As a recap (or for new readers) Tom’s recent article titled “Insights on Mediator Practices and Perceptions,” outlines three areas of apparent regional divergence in mediation practice, arising out of the 2014 survey conducted by the IAM and the Straus Institute for Dispute Resolution, Pepperdine School of Law. The divergent areas include: (1) the relative use of joint session and caucus in mediation; (2) the way in which mediators handle information divulged by the parties in caucus; and (3) the extent to which mediators provide case evaluations and opinions. The article was featured in the American Bar Association Dispute Resolution Magazine, Winter 2016, and the full text (6 pages) can be found HERE.
In our last post, we elicited your views on the use of joint session and caucus. This post focuses on the way in which mediators handle information shared by the parties in caucus. Again, it is our hope that you will read the relevant extract from the article below, look at summary data Table B and respond to the question raised at the end:
The survey also reflected mediators’ varying approaches to handling information received from parties in caucus. As shown in the first line of Table B, the overall response is again broadly diverse. Our data indicates that some respondents tend to tell parties that all information shared during caucus will be confidential unless they instruct the mediator to share it; others tend to tell parties that they will share any information learned during caucus with the other party as they see appropriate, unless instructed not to share it.
Respondents practicing outside the United States were more likely to tell parties that all information (except that highlighted by the party) is confidential, and California mediators more likely to tell parties that they will share information they consider appropriate — unless parties instruct them otherwise. Once again, mediators practicing in other parts of the United States tended to fall somewhere in between. This is illustrated in part by Table B, which indicates the extent to which the statement “I tell parties that I will share any information I learn during caucus, as I see appropriate, unless they instruct me to not share it” is reflected in mediators’ practice. As may be seen from a comparison of the weighted averages for each group, shown on the right-hand column of Table B, California mediators tend to use such statements in their practice most frequently; mediators practicing outside the United States are the least likely to do so, and mediators practicing in US states other than California are again in the middle. The pattern might cause one to wonder if there is a relationship between the degree of emphasis on separating the parties during mediation and the propensity — or need — to have more flexibility in the sharing of information imparted in caucus.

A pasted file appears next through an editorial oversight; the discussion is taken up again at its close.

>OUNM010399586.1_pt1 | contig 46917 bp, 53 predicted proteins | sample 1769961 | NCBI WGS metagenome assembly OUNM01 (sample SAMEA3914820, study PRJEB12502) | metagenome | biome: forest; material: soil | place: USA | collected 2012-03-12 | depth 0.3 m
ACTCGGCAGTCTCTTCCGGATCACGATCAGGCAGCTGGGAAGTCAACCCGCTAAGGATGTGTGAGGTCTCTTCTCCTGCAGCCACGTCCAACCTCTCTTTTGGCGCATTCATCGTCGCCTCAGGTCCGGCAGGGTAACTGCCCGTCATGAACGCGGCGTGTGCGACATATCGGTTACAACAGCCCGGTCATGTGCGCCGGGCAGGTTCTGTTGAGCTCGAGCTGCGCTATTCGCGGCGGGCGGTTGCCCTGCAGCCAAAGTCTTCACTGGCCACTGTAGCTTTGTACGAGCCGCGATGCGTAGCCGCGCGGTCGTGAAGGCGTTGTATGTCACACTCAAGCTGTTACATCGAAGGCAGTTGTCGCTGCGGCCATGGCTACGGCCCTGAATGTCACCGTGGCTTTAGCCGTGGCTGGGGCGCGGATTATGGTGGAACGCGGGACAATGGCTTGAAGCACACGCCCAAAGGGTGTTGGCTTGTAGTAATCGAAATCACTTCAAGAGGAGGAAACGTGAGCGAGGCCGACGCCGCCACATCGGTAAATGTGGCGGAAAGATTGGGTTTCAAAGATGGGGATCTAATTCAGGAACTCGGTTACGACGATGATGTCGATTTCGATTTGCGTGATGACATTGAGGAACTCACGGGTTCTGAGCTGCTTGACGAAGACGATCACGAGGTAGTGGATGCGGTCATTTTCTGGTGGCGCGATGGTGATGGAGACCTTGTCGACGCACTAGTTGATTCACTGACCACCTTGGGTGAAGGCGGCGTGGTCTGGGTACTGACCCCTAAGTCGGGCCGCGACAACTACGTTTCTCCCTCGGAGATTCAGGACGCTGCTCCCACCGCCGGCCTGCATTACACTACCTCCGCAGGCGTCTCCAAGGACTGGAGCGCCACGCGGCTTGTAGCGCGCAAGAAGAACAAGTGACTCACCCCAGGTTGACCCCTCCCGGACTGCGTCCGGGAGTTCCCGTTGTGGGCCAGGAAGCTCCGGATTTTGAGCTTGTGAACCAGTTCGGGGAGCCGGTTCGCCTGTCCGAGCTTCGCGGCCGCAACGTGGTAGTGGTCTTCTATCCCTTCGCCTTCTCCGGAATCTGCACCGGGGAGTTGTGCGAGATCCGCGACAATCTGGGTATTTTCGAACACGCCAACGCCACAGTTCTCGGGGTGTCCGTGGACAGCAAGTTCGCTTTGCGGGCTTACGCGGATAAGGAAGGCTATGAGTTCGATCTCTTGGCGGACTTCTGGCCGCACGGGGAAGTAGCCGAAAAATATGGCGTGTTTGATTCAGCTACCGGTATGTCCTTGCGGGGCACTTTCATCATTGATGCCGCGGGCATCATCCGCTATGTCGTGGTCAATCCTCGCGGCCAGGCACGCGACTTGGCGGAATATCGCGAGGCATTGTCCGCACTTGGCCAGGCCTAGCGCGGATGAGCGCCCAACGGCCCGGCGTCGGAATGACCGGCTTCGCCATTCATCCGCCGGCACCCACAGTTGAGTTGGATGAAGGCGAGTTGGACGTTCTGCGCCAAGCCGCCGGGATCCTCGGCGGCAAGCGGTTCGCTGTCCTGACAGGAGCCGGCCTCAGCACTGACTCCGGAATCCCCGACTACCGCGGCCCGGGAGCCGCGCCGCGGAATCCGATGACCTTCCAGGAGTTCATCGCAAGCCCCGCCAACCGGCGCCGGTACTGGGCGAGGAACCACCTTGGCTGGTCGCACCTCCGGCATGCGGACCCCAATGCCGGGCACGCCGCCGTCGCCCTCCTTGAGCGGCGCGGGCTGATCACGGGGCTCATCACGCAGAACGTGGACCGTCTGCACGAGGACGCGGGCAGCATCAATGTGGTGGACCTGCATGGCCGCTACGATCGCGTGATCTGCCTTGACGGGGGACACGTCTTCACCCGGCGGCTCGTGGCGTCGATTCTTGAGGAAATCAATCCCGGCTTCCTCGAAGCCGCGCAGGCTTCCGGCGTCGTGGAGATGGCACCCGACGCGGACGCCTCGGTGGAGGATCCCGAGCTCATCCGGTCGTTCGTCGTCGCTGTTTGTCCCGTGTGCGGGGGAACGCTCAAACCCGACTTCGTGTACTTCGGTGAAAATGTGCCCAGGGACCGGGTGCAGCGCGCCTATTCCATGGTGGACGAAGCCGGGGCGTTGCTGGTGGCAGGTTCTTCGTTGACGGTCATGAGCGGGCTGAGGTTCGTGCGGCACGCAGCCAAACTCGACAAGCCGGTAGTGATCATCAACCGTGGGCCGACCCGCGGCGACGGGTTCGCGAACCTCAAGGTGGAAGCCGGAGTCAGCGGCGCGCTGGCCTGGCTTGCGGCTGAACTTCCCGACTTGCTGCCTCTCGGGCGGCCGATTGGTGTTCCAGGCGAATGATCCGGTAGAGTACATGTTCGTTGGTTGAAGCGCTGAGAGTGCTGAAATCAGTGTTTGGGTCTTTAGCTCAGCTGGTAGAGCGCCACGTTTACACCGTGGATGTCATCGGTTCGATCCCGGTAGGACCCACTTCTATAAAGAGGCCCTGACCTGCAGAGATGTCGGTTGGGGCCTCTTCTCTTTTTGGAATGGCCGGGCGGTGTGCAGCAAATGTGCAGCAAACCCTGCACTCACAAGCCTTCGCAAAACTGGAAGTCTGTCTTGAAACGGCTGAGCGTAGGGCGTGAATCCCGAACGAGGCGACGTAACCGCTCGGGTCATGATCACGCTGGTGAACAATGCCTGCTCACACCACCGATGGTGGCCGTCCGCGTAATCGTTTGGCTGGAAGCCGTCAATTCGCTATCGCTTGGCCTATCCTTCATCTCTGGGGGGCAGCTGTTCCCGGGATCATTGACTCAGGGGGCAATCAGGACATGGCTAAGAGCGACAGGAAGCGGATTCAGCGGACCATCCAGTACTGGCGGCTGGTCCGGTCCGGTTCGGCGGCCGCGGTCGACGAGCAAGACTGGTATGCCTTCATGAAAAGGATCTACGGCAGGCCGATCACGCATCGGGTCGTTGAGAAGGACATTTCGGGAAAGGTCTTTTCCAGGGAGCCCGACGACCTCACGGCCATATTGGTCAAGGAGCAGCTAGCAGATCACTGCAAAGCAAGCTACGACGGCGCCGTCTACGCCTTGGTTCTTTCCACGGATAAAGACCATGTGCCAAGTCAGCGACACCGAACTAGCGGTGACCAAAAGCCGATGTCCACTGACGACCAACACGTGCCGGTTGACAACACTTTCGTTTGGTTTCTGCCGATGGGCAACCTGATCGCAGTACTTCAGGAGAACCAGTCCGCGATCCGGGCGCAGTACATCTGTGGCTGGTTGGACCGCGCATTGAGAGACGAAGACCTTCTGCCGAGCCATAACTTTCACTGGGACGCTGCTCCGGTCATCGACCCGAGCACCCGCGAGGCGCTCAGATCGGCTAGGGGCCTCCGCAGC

To explore these practices further, mediators are encouraged to offer their comments (and geographic location of practice) on the following question, by emailing Karinya@karinyaverghese.com:
- With regards to the handling of information received from the parties in caucus, the article identifies that mediators may either tell parties that:
- all information is confidential (unless parties instruct otherwise); or
- mediators will share information they consider appropriate (unless parties instruct otherwise).
What is your preferred approach to handling information shared by the parties in caucus, and why?
Stay tuned for our next post, which will cover the final area of regional divergence, being the mediator’s use of evaluation/opinion giving.
J. Stipanowich is the William H. Webster Chair in Dispute Resolution,
Professor of Law, Pepperdine University School of Law and Academic
Director, Straus Institute for Dispute Resolution. Karinya Verghese,
LL.M. in Dispute Resolution (2014), is the Straus Institute Research
Fellow (2015-2016) and an Independent Commercial Mediator and Conflict
Resolution Consultant in Los Angeles.
© 2016 Tom Stipanowich & Karinya Verghese